Response to antiviral therapy in liver transplant recipients with recurrent hepatitis C viral infection: A single center experience

Ashok Jain, Rajeev Sharma, Charlotte Ryan, Saman Safadjou, Randeep Kashyap, Parvez Mantry, Benedict Maliakkal, Mark Orloff

Research output: Contribution to journalArticlepeer-review

12 Scopus citations

Abstract

Introduction: Recurrence of hepatitis C virus (HCV) in hepatic allograft is a major concern after successful liver transplant (LTx). Aim: To examine the response rate to pegylated interferon (PEG-IFN) and ribavirin in post-LTx patients with HCV recurrence. Patients and methods: Between January 2003 and September 2006, 60 patients with biopsy proven HCV recurrence (46 males and 14 females) received PEG-IFN 2a (n = 40) or IFN 2b (n = 20) with ribavirin. All patients were followed until July 2007. Results: Fourteen patients (23.3%) tolerated antiviral therapy for less than six months and 10 (16.7%) discontinued therapy between six and 11 months. PEG-IFN dose was reduced in 21 (35%) patients and ribavirin dose was reduced in 16 (26.7%) patients. Overall, 55% patients achieved end of treatment response (EOT) and 35% sustained virological response (SVR). Mean Hepatitis Activity Index and Fibrosis Score pre-therapy was 5.8 ± 1.9 and 1.7 ± 1.3 and post-therapy, it was 4.4 ± 2.1 and 2.4 ± 1.6, respectively. Overall, three yr patient and graft survival was 73.9% and 69.2%, respectively. The patients with SVR had significantly lower viral load compared with other groups (p = 0.028). Conclusion: PEG-IFN and ribavirin therapy achieved 55% EOT and 35% SVR; 60% patients tolerated therapy. Biochemical response was observed in all groups of patients irrespective of virological response.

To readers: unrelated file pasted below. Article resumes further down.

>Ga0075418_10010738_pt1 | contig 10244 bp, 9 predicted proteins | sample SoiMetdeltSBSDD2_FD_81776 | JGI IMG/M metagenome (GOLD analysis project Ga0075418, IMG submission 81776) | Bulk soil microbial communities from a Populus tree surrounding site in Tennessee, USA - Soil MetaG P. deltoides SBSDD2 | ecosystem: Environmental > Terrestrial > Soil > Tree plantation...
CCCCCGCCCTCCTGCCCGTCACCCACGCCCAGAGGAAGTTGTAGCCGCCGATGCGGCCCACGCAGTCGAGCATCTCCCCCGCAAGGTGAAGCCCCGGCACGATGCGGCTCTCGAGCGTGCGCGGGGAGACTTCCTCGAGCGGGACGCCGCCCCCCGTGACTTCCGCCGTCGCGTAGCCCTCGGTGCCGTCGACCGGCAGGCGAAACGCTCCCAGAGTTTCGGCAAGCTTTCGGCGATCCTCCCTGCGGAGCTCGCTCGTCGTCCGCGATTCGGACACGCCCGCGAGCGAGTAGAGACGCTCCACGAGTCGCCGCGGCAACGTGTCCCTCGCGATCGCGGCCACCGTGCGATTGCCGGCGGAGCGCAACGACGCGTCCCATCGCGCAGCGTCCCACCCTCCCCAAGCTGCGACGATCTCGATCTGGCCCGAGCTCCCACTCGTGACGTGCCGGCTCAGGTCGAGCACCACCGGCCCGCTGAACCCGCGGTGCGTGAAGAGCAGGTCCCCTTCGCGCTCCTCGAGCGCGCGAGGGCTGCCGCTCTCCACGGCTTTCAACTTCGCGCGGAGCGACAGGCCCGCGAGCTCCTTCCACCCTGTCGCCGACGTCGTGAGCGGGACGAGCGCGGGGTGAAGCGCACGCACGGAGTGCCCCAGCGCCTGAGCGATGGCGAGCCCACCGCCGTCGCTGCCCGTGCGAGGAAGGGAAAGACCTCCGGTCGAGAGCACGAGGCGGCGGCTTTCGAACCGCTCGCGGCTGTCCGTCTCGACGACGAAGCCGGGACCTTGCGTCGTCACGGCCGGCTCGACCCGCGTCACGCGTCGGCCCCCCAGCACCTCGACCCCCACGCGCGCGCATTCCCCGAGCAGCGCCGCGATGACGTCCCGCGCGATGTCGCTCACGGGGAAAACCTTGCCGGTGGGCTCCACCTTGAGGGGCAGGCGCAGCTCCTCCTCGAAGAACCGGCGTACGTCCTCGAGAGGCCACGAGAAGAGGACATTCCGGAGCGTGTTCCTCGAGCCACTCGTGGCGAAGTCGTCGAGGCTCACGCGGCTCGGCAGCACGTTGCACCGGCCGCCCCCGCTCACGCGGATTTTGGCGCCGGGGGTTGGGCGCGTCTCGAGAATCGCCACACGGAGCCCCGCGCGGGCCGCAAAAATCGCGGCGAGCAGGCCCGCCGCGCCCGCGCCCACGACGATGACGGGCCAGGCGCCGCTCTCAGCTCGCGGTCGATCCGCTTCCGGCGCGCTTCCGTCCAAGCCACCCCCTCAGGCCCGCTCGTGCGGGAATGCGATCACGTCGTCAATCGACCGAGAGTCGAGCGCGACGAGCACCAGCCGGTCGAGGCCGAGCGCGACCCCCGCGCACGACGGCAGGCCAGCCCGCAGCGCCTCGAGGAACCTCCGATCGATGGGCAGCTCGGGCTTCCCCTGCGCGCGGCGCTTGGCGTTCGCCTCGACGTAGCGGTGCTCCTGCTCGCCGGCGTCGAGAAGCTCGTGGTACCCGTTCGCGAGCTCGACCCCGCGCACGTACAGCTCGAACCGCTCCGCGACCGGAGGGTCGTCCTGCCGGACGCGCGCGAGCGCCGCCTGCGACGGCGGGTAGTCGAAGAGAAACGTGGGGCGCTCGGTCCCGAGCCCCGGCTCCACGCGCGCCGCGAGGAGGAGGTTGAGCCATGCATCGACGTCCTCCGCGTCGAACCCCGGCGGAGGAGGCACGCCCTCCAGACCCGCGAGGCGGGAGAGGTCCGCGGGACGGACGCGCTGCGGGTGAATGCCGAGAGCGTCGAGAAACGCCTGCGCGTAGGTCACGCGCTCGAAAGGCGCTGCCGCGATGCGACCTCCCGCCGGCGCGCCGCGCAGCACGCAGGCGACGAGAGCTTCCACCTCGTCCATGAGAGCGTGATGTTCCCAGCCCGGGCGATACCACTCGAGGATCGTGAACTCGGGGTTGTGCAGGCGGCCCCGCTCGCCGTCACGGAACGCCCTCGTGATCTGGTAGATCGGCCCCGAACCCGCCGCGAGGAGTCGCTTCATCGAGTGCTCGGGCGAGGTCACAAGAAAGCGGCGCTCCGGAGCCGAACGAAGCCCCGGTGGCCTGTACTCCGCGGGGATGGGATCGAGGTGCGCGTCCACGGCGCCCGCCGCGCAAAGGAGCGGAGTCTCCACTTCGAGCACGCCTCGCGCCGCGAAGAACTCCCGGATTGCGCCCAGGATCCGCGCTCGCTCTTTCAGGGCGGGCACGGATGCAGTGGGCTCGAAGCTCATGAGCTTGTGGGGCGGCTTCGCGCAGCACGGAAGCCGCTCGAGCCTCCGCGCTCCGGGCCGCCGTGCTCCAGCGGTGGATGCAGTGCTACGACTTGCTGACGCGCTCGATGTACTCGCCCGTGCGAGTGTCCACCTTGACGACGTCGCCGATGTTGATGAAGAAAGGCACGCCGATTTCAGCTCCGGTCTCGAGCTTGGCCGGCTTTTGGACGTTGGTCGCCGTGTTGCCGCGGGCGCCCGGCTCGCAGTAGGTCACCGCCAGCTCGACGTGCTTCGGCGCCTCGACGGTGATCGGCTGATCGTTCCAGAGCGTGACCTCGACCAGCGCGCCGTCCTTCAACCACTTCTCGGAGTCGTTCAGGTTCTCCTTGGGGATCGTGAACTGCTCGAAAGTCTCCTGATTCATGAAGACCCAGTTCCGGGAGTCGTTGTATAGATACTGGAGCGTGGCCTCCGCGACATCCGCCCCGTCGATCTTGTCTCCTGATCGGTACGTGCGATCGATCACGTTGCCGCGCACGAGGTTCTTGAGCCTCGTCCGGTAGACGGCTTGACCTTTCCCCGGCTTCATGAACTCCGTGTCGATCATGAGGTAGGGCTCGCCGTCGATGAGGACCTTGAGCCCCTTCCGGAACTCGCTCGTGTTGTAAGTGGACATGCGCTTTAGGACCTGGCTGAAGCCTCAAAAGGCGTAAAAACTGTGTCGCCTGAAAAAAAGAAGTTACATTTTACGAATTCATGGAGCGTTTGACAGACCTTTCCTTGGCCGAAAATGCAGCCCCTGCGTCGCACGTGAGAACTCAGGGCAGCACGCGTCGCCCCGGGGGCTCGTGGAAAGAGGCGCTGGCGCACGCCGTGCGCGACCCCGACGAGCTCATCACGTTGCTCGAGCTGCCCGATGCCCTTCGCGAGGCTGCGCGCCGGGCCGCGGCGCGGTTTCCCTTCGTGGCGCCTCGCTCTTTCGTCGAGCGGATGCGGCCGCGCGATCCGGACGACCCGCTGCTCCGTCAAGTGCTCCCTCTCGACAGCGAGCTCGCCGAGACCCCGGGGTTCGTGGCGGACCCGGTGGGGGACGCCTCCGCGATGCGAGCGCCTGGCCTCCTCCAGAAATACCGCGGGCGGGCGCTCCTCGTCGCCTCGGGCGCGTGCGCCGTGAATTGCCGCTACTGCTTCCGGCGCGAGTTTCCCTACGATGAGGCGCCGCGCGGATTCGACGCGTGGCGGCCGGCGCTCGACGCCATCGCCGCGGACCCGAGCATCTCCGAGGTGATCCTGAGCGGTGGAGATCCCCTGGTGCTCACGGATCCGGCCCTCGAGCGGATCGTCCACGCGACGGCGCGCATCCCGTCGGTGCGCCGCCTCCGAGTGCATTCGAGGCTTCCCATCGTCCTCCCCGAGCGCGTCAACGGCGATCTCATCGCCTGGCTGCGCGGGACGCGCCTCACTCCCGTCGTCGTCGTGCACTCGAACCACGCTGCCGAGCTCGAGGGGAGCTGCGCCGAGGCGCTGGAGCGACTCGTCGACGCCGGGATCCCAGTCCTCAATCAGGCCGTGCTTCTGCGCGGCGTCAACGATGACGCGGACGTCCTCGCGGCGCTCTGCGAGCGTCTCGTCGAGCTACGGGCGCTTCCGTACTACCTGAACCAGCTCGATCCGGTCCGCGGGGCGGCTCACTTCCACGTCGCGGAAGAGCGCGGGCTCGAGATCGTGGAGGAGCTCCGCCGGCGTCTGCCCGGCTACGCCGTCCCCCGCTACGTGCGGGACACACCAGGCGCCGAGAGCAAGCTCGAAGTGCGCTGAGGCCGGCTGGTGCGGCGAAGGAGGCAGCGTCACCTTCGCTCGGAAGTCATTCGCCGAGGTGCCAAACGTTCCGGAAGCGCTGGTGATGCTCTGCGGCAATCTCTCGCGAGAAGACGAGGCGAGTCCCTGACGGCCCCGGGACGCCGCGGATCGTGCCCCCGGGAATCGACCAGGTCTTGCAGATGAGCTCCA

Original languageEnglish (US)
Pages (from-to)104-111
Number of pages8
JournalClinical Transplantation
Volume24
Issue number1
DOIs
StatePublished - Jan 1 2010

All Science Journal Classification (ASJC) codes

  • Transplantation

Fingerprint Dive into the research topics of 'Response to antiviral therapy in liver transplant recipients with recurrent hepatitis C viral infection: A single center experience'. Together they form a unique fingerprint.

Cite this